In Issues for Drupal core, different versions of Drupal were mentioned. If Drupal 8 is obviously better than Drupal 7 and prior versions, why do the issues for Drupal 7 exist?

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    Because Drupal 7 has LTS until Drupal 9, not to mention many sites still using it. Just because a new version is out doesn't mean the previous one should be nuked from existence. – Kevin Nov 16 '17 at 14:28
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    If you're new to Drupal and are going to building a complex site, D7 is still arguably better. It will likely be supported in terms of security for like 5 more years. In a few years, the contrib modules will have caught up to D7 and migrations will be easier. – Niall Murphy Nov 16 '17 at 14:48
  • That's kind of subjective and really really depends on a project by project basis. Plenty of complex sites have been built in D8. – Kevin Nov 16 '17 at 15:02
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    @NiallMurphy That's definitely a per project/per person (or organisation) opinion. All the complex sites I've built in Drupal 8 have been far easier to develop, easier for the client to administer, and generally more satisfying to work with than any of the D7 sites I built in 5+ years of doing so. It's true that some contrib modules haven't been ported yet, but Drupal 8 makes it infinitely easier to develop any missing functionality yourself. I would say site-builders might prefer D7, developers will vastly prefer D8, so it depends who you are – Clive Nov 16 '17 at 15:41
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    @Clive I understand that. My comment was specifically about being new to Drupal (which suggests not working in a company. no one working as a web dev would ask the OP's question.), and building complex sites.. D7 is arguably better if the site has certain requirements that someone doesn't have the ability to add themselves in D8. eg. Editable fields. There are still lots of people who develop sites for themselves in D7 and benefit from years of contrib development there. – Niall Murphy Nov 16 '17 at 16:49

the version 8 of drupal exists which is obviously better than drupal 7

Yep Drupal 8 is arguably better, but...so what? When a car manufacturer releases a new version of a model, does everyone throw out the old model immediately and just get a new one? Of course not; if they can, and wish, to upgrade to the latest version, they'll do so in their own time.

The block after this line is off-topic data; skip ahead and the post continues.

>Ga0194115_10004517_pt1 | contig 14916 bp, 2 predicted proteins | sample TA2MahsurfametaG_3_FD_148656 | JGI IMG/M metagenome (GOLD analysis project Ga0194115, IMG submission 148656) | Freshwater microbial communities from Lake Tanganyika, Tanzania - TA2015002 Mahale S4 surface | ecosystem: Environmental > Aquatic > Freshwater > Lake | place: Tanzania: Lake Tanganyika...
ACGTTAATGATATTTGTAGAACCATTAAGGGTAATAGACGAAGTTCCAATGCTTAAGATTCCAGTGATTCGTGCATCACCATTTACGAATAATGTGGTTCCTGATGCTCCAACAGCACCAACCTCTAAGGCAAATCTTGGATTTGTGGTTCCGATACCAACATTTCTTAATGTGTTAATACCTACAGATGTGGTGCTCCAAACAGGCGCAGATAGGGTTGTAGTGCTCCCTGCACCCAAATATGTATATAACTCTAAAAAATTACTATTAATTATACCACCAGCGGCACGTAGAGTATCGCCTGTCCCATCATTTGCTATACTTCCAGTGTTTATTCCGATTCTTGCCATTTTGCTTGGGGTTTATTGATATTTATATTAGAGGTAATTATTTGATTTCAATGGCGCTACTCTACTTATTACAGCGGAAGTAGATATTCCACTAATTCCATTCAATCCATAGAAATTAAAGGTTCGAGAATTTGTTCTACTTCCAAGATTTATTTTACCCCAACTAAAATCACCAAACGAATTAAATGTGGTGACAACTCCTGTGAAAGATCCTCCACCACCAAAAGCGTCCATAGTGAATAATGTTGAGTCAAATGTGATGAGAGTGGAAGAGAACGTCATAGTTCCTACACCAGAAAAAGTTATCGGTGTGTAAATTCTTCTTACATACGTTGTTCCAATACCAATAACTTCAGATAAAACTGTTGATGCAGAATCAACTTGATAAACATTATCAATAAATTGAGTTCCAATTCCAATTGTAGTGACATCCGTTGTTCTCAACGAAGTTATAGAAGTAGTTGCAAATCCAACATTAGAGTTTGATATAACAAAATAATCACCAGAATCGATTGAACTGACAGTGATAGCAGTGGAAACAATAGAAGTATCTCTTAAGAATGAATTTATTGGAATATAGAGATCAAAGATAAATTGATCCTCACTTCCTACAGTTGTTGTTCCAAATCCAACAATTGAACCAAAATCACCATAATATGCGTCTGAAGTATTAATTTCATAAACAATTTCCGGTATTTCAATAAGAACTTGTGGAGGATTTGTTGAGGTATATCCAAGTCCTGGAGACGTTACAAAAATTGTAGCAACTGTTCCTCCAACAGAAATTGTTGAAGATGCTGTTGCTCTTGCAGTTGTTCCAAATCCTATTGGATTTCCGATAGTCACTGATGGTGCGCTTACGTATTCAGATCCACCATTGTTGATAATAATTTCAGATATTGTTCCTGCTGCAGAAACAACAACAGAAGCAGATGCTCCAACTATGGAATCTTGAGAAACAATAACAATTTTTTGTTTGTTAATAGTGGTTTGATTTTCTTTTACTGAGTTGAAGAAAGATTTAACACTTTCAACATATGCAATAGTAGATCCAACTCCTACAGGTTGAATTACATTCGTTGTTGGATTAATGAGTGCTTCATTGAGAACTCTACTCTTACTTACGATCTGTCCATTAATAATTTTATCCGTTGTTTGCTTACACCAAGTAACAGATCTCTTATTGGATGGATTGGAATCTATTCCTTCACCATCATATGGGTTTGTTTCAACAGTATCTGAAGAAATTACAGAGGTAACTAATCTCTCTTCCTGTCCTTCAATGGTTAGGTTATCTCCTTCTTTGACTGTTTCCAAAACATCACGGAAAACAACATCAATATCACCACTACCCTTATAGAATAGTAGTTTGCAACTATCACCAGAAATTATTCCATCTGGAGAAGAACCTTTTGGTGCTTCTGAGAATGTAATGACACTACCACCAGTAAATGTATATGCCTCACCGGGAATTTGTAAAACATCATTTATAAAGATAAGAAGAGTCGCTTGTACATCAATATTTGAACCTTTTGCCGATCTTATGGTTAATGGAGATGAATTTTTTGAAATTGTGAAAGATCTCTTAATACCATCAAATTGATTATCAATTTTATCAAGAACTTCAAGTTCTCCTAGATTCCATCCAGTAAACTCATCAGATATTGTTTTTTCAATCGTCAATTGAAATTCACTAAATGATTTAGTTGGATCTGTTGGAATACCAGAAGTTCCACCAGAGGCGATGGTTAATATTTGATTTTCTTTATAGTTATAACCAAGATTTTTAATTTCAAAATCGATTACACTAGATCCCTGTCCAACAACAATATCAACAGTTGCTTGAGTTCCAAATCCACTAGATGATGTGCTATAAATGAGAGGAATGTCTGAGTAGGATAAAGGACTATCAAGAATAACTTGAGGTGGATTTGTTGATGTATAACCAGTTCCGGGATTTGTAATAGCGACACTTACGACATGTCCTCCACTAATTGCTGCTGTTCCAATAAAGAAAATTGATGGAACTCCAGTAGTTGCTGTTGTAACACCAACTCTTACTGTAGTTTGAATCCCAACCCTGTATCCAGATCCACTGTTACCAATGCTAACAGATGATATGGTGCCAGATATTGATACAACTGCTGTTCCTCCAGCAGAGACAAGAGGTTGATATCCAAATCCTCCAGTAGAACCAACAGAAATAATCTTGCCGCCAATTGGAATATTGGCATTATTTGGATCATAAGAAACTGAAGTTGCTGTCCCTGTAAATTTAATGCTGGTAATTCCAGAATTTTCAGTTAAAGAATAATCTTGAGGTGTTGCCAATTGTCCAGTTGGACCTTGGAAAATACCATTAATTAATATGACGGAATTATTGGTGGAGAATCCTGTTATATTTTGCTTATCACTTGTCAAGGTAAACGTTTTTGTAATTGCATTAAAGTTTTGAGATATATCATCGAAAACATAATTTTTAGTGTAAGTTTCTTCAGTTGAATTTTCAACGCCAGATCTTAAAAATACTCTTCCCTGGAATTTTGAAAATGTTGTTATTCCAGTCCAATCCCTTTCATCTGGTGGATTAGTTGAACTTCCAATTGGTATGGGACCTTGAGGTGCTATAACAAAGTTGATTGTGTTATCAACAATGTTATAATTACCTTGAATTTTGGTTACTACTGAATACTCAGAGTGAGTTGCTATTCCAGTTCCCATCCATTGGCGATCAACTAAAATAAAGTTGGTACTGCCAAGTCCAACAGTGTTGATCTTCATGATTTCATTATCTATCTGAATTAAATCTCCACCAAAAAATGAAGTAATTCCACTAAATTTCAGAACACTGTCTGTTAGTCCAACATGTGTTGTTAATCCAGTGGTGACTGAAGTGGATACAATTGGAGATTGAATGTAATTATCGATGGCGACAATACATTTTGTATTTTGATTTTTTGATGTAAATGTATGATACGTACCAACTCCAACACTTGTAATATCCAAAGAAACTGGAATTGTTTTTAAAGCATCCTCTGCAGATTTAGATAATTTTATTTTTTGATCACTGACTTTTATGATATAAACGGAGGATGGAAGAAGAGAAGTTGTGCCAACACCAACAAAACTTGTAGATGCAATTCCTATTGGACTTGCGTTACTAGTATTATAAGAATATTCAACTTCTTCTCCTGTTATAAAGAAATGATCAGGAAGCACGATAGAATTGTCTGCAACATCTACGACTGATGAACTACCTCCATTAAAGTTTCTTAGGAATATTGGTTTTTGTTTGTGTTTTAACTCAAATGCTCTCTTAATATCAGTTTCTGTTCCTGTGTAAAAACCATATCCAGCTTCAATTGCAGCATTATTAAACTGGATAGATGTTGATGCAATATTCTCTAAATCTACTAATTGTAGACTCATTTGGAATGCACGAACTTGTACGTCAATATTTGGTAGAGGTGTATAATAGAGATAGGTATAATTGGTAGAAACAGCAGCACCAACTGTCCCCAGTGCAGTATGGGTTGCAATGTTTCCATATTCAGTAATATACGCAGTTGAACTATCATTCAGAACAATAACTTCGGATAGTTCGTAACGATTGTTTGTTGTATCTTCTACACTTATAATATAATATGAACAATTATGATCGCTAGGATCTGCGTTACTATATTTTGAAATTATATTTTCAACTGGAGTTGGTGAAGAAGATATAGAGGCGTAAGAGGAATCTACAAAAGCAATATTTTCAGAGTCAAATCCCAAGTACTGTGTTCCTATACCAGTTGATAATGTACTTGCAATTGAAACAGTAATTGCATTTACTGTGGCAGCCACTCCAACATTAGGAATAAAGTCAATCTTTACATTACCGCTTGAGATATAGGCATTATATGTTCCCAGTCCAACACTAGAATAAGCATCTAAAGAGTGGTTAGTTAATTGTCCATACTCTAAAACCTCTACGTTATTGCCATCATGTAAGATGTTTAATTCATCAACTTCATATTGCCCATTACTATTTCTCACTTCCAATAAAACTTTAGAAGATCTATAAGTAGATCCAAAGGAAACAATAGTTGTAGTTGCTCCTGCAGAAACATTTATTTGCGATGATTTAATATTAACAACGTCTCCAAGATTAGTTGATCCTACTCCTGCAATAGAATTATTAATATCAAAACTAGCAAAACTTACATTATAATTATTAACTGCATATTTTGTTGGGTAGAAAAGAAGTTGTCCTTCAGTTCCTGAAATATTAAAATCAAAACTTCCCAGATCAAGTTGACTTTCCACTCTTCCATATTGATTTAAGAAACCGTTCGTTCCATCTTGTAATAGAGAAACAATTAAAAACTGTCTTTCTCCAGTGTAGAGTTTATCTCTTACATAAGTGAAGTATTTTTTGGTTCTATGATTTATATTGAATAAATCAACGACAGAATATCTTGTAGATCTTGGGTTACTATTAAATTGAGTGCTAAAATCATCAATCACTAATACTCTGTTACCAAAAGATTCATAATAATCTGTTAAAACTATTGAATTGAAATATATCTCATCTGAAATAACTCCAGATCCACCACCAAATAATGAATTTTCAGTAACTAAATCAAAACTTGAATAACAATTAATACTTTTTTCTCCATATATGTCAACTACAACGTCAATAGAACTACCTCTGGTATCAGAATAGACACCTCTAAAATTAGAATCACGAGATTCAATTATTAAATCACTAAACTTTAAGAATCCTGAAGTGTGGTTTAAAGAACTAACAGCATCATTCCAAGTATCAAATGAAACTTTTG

In the meantime it would be ridiculous for mechanics to stop fixing the older model, right?

Same story here.


Because still a lot of sites using drupal 7 and drupal 8 still not perfect. For example drupal 7 has more supported modules than drupal 8. As I know there's still drupal 6 sites.


Below is an attempt to give an answer to this part of your question:

why do the issues for Drupal 7 exist?

Consider a distribution such as Commerce Kickstart, which contains this .make file.

Line 17 of this .make file looks like so:

projects[features][patch][2479803] = "https://www.drupal.org/files/issues/ignore_hidden_modules-2479803-1.patch"

In other words, to install Commerce Kickstart, this is one of the patches that needs to be applied also. In this specific case the patch appears to be related to the Features module, as detailed/explained in the issue titled Ignore hidden modules when mapping components. ... a D7 issue, did you notice?!?! More specifically, comment # 1 of that very issue is where that patch (as referred to in the make file) was posted.

So with that, its because that D7 issue (still) exists, that it is (still) possible to install Commerce Kickstart. This is just 1 specific example, but there are zillions of patches that exist throughout drupal.org. And if you really think about it, consider the issue queue as some sort of online storage to not only attach such patches to, but also to get an idea (aka documentation) about what a specific patch is about.

But wait, there is even more: your question is only about D7, the beauty of all this is that it applies to any Drupal version, starting as of Drupal 4.x, and including 5.x and 6.x also. So to continue the "car manufacturer metaphor from a previous example: the issue queue is like the (very only!) warehouse to find the spare parts for the old models also ... including the instructions/documentation about them.

PS: the patch example I used here is about a contributed module. Though there are similar patches that are related to Drupal core. Such as what is described in the question about "Patch a module loaded by a distribution".

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